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International Comparisons of Pricing-to-Market Behavior

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  • Michael M. Knetter
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    Abstract

    This paper measures the degree of price discrimination across export destinations that is associated with exchange rate changes using U.S., U.K., German and Japanese industry-level data. Given the industries sampled more price discrimination across destinations is observed in the U.K., German and Japanese data. For industries that match across source countries, however, behavior is very similar across source countries. Furthermore, destination-specific price adjustment on exports to the U.S. from Germany and Japan is similar to price adjustment observed on shipments to other destinations. Most variation in the data appears to be related to industry.

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    File URL: http://www.nber.org/papers/w4098.pdf
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    Bibliographic Info

    Paper provided by National Bureau of Economic Research, Inc in its series NBER Working Papers with number 4098.

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    Date of creation: Jun 1992
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    Publication status: published as American Economic Review, June 1993, pp. 423-436
    Handle: RePEc:nbr:nberwo:4098

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    1. Kenneth A. Froot & Paul Klemperer, 1989. "Exchange Rate Pass-Through When Market Share Matters," NBER Working Papers 2542, National Bureau of Economic Research, Inc.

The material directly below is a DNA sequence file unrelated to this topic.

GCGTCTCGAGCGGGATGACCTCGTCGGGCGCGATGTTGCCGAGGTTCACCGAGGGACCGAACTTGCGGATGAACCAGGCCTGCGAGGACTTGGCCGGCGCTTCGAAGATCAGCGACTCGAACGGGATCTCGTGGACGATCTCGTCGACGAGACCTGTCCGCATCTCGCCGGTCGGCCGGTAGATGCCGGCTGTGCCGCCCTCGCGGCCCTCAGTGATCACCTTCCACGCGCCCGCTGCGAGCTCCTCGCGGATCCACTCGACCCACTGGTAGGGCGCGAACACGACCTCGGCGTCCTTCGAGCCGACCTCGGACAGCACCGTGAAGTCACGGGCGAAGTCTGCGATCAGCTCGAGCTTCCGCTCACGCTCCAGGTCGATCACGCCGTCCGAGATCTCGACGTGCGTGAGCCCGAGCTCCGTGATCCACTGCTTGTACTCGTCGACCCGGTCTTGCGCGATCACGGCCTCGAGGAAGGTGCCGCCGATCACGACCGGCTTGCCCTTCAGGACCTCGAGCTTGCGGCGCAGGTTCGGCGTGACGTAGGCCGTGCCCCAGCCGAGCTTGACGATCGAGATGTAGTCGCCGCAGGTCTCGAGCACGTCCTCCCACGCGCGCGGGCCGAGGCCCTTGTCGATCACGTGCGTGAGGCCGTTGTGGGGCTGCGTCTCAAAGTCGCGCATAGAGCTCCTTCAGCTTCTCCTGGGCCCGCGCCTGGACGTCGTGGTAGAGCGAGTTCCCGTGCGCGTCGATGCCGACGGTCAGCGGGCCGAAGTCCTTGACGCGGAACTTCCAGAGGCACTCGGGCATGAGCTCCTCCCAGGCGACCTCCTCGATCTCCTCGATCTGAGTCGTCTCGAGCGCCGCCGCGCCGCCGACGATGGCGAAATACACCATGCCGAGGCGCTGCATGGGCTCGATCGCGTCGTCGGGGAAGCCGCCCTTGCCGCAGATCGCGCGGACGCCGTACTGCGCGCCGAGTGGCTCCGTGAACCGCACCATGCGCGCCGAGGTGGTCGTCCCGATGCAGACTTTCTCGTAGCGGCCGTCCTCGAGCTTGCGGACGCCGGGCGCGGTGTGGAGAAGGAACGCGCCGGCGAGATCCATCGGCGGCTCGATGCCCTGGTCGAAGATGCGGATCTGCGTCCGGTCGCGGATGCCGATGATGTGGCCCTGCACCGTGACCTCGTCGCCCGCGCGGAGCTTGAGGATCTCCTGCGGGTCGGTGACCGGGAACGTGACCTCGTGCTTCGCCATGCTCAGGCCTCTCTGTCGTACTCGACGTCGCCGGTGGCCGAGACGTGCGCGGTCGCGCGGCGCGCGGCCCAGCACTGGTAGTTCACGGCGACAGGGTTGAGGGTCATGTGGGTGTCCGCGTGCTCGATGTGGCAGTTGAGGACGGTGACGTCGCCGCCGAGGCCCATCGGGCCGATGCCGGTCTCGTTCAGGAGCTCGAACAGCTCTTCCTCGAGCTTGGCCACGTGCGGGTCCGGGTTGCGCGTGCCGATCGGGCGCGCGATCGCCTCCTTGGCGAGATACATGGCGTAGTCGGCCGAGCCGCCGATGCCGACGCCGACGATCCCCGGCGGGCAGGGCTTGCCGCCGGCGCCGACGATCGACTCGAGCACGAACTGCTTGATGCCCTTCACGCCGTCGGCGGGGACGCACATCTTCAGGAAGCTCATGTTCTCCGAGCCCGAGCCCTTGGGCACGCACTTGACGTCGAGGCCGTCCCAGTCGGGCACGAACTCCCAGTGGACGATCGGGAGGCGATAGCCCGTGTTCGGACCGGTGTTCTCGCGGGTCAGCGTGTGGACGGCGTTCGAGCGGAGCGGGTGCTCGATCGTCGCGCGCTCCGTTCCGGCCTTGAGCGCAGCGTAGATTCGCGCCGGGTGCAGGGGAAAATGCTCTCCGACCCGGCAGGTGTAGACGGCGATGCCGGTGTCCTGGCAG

2. Dornbusch, Rudiger, 1987. "Exchange Rates and Prices," American Economic Review, American Economic Association, vol. 77(1), pages 93-106, March.
    3. Marston, Richard C., 1990. "Pricing to market in Japanese manufacturing," Journal of International Economics, Elsevier, vol. 29(3-4), pages 217-236, November.
    4. Feenstra, Robert C., 1989. "Symmetric pass-through of tariffs and exchange rates under imperfect competition: An empirical test," Journal of International Economics, Elsevier, vol. 27(1-2), pages 25-45, August.
    5. Sven W. Arndt & J. David Richardson, 1987. "Real-Financial Linkages Among Open Economies," NBER Working Papers 2230, National Bureau of Economic Research, Inc.
    6. Giovannini, Alberto, 1988. "Exchange rates and traded goods prices," Journal of International Economics, Elsevier, vol. 24(1-2), pages 45-68, February.
    7. Kasa, Kenneth, 1992. "Adjustment costs and pricing-to-market theory and evidence," Journal of International Economics, Elsevier, vol. 32(1-2), pages 1-30, February.
    8. Meese, Richard A. & Rogoff, Kenneth, 1983. "Empirical exchange rate models of the seventies : Do they fit out of sample?," Journal of International Economics, Elsevier, vol. 14(1-2), pages 3-24, February.
    9. Meese, Richard, 1990. "Currency Fluctuations in the Post-Bretton Woods Era," Journal of Economic Perspectives, American Economic Association, vol. 4(1), pages 117-34, Winter.
    10. Paul Krugman, 1986. "Pricing to Market when the Exchange Rate Changes," NBER Working Papers 1926, National Bureau of Economic Research, Inc.
    11. Knetter, Michael M, 1989. "Price Discrimination by U.S. and German Exporters," American Economic Review, American Economic Association, vol. 79(1), pages 198-210, March.
    12. Catherine L. Mann, 1986. "Prices, profit margins, and exchange rates," Federal Reserve Bulletin, Board of Governors of the Federal Reserve System (U.S.), issue Jun, pages 366-379.
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    Cited by:
    1. Michael M. Knetter, 1992. "Exchange Rates and Corporate Pricing Strategies," NBER Working Papers 4151, National Bureau of Economic Research, Inc.
    2. Heajin Ryoo & Robert Dekle, 2004. "Exchange Rate Fluctuations, Financing Constraints, Hedging, and Exports: Evidence from Firm Level Data," Econometric Society 2004 North American Winter Meetings 20, Econometric Society.
    3. Michael M. Knetter, 1992. "Is Price Adjustment Asymmetric?: Evaluating the Market Share and Marketing Bottlenecks Hypothesis," NBER Working Papers 4170, National Bureau of Economic Research, Inc.

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